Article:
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Portrait of adolescent maturity

At just 23, American photographer Francesca Woodman took her life, leaving behind a legacy of work that has garnered a cult following in the three decades since

Most artists need an entire lifetime to build their careers. The case of the photographer Francesca Woodman is exceptional: it took her less than a decade to create a body of work that has brought her cult status. Thirty years after her suicide at age 23, the forcefulness of her work continues to fascinate and unsettle.

Born in Boulder, Colorado in 1958, Francesca left behind 800 negatives that her parents ? ceramicist Betty Woodman and painter George Woodman ? guard with extreme zeal. That is why each new release has become an artistic event in its own right.

The most recent one was the publication of 10 previously unseen images now on display at La Fábrica until January 21. The Madrid gallery is also showing a further 10 shots in an exhibition called Unseen photographs and selected works.

Her work represents that "tumultuous and provisional moment" before real maturity

The new images were also included in a show that opened last November at the San Francisco Museum of Modern Art (SFMOMA) ? the first Woodman retrospective in two decades, and one that helps understand the special state of grace of her brief creative period: "Although she was unusually gifted and precocious, the whole of her career represents an artist on the edge, neither a mature woman nor an innocent child, but rather at that tumultuous and provisional moment prior to real maturity," wrote Corey Keller, the curator of photography at SFMOMA, in her essay A portrait of the artist as a young woman.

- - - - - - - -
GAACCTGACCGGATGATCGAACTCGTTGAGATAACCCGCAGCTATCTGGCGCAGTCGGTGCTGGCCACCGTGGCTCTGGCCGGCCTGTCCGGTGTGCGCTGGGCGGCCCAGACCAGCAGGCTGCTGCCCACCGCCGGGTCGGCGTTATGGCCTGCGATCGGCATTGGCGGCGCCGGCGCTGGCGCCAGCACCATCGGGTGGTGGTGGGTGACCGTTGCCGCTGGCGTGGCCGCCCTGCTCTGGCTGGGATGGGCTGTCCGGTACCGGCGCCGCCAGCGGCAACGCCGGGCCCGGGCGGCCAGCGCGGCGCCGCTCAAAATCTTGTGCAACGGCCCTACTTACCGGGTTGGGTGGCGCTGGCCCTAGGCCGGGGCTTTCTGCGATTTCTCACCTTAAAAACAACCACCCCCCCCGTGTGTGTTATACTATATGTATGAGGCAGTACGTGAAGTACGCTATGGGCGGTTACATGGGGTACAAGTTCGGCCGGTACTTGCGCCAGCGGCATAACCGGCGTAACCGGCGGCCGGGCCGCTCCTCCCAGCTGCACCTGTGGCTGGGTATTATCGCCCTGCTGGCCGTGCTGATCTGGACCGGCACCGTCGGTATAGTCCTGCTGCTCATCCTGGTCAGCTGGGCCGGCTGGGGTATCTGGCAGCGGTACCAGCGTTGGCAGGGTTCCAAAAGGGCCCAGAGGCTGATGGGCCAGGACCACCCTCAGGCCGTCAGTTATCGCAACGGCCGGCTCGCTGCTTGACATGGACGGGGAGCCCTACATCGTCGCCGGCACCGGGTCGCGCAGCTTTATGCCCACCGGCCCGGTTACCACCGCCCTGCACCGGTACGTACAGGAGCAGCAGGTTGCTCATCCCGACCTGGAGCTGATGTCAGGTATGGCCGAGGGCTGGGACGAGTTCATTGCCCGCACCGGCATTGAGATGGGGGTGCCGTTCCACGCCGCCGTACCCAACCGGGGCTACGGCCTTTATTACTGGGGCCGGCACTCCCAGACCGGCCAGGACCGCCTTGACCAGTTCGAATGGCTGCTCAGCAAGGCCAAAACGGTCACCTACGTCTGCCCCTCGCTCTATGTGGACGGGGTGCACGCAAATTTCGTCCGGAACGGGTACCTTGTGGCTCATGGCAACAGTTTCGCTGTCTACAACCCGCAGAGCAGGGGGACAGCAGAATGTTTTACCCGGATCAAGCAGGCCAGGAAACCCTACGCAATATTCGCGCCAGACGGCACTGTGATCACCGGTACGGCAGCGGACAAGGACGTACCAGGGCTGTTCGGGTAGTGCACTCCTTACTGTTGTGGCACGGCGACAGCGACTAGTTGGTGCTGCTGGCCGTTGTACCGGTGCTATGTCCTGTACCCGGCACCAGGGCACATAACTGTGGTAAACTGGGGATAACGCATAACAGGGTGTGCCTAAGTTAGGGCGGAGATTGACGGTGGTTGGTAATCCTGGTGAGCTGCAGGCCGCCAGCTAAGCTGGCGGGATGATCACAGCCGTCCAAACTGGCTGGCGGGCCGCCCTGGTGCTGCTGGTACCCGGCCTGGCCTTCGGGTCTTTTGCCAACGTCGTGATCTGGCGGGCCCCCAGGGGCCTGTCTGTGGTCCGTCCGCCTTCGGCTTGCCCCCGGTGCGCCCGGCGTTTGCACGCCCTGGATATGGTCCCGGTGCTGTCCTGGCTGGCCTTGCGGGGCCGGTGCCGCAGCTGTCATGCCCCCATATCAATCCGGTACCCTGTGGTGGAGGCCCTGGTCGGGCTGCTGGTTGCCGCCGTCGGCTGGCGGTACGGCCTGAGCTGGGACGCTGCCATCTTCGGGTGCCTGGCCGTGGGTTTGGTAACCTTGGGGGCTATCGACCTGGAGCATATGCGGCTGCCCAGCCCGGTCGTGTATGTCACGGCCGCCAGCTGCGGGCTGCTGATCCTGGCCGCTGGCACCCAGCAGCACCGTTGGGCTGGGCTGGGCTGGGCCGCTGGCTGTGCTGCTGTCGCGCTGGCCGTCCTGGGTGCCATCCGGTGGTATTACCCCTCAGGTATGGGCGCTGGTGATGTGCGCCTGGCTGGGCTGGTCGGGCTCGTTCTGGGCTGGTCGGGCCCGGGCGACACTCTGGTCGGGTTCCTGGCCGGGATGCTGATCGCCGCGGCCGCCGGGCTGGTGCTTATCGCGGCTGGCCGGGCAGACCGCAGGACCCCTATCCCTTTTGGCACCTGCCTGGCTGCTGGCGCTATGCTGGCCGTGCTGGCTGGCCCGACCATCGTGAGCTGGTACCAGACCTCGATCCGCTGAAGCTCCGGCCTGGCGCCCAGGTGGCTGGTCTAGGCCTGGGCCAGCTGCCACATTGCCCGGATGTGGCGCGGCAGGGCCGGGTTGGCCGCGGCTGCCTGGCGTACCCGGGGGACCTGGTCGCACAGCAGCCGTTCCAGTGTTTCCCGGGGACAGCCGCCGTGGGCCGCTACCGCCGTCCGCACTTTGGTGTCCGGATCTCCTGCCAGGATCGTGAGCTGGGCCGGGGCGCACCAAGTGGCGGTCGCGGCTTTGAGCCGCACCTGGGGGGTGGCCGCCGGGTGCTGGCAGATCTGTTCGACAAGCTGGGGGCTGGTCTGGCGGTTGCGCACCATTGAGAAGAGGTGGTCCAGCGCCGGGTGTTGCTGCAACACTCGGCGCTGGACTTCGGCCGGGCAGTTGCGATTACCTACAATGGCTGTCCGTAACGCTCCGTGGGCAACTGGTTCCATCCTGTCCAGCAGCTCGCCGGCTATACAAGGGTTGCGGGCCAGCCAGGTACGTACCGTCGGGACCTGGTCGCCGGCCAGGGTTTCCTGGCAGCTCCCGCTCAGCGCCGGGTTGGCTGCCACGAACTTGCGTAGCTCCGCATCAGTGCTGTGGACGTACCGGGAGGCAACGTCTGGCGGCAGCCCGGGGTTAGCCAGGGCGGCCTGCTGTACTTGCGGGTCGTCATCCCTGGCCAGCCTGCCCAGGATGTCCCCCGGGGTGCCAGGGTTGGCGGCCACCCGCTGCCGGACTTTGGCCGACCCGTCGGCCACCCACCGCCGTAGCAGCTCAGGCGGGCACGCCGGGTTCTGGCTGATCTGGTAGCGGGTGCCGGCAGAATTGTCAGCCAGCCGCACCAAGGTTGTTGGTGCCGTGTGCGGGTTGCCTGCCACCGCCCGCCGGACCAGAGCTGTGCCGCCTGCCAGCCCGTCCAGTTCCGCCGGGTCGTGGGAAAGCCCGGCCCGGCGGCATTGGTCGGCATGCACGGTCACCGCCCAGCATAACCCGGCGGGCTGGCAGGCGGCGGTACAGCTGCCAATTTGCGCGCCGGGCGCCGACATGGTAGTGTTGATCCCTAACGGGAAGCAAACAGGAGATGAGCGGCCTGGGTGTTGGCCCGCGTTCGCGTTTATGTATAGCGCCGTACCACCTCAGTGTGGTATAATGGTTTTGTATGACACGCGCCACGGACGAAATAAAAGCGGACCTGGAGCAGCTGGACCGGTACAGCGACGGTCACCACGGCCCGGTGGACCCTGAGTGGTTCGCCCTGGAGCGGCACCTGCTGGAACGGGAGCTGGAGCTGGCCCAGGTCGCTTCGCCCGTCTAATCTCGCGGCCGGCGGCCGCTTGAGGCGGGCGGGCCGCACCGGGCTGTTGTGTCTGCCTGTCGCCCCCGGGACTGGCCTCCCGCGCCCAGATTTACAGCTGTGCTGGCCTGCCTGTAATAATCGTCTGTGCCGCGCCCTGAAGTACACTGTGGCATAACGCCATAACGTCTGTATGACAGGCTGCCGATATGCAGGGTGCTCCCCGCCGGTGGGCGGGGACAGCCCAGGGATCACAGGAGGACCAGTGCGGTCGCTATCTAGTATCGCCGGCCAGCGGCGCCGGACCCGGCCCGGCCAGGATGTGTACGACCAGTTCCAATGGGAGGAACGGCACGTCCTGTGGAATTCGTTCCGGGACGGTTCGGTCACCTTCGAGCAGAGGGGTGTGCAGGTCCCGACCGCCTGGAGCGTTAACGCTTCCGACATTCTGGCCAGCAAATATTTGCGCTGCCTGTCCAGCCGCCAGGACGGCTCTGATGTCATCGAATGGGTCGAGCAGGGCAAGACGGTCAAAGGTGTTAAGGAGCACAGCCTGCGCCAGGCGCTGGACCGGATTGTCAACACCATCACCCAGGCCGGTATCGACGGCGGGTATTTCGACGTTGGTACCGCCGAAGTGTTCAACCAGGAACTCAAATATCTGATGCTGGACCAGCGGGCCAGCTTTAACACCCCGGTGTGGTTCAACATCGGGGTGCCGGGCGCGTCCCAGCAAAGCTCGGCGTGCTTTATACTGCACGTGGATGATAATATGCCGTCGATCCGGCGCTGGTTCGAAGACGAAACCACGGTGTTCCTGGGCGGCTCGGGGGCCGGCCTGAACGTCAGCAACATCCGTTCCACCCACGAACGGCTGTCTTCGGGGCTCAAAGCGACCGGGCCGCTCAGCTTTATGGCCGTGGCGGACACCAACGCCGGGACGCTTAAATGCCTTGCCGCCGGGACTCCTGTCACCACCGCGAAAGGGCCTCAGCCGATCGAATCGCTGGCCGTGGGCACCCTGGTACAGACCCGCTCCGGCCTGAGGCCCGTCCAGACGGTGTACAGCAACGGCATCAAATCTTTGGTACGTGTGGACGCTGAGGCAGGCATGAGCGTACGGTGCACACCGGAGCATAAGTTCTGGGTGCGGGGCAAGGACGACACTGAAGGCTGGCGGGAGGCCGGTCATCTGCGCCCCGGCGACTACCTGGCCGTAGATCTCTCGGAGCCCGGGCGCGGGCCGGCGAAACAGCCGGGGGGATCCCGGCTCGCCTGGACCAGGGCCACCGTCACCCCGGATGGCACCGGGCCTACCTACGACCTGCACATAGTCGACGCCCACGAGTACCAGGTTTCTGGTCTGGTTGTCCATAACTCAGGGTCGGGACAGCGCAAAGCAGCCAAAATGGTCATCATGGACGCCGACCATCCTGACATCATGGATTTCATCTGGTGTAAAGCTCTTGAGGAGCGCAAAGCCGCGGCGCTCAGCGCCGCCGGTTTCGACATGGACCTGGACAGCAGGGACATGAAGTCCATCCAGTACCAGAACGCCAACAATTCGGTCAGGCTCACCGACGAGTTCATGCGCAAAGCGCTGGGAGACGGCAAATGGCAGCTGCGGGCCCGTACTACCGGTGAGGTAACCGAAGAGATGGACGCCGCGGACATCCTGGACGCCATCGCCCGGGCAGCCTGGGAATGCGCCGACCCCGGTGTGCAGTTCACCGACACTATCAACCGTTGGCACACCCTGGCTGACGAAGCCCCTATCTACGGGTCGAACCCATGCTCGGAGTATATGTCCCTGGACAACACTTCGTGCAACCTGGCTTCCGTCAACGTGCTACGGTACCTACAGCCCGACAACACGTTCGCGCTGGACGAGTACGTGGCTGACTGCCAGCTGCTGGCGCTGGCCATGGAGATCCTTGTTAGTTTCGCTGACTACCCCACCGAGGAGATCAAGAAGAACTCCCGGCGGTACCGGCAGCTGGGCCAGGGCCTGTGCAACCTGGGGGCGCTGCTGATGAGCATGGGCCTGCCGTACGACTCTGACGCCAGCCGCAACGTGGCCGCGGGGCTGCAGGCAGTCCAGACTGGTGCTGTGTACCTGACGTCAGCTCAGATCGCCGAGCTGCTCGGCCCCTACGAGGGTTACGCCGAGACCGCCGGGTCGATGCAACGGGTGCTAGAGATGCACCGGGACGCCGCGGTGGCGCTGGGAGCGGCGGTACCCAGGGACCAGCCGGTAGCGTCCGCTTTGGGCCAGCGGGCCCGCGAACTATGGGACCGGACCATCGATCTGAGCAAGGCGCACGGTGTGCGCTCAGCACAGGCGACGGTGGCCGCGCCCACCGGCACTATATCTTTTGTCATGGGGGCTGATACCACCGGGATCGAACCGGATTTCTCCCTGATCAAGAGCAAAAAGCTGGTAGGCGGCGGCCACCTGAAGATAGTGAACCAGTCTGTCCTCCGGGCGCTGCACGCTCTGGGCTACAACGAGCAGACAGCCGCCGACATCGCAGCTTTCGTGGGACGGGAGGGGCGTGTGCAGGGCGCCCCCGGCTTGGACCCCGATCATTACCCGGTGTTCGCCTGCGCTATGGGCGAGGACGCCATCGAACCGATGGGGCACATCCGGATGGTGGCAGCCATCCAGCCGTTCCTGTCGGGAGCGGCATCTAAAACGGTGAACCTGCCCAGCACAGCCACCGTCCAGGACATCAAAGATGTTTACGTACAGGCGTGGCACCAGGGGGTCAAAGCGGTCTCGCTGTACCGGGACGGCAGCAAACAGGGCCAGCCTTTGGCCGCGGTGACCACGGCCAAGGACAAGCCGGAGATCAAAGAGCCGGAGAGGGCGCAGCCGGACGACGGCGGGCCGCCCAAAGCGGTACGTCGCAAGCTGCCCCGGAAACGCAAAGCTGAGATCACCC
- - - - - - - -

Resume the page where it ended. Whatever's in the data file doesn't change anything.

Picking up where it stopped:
The unseen images now on display at La Fábrica explore the issues that the artist was interested in ever since she began taking her first photos at age 13 and experimenting with a medium then only recently introduced to fine arts schools in the 1970s. Woodman explored the female body, dramatization, surrealism and self-portraiture as a genre unto itself, since she is the subject of all her own images.

"We should underscore that her actions were the object of the photographs; she was not interested in the action itself, except to photograph it. In that sense, we need to separate her actions from performances," says Efraín Bernal, director of La Fábrica. The shots are printed on silver gelatin and their prices range from 4,000 to 6,000 euros.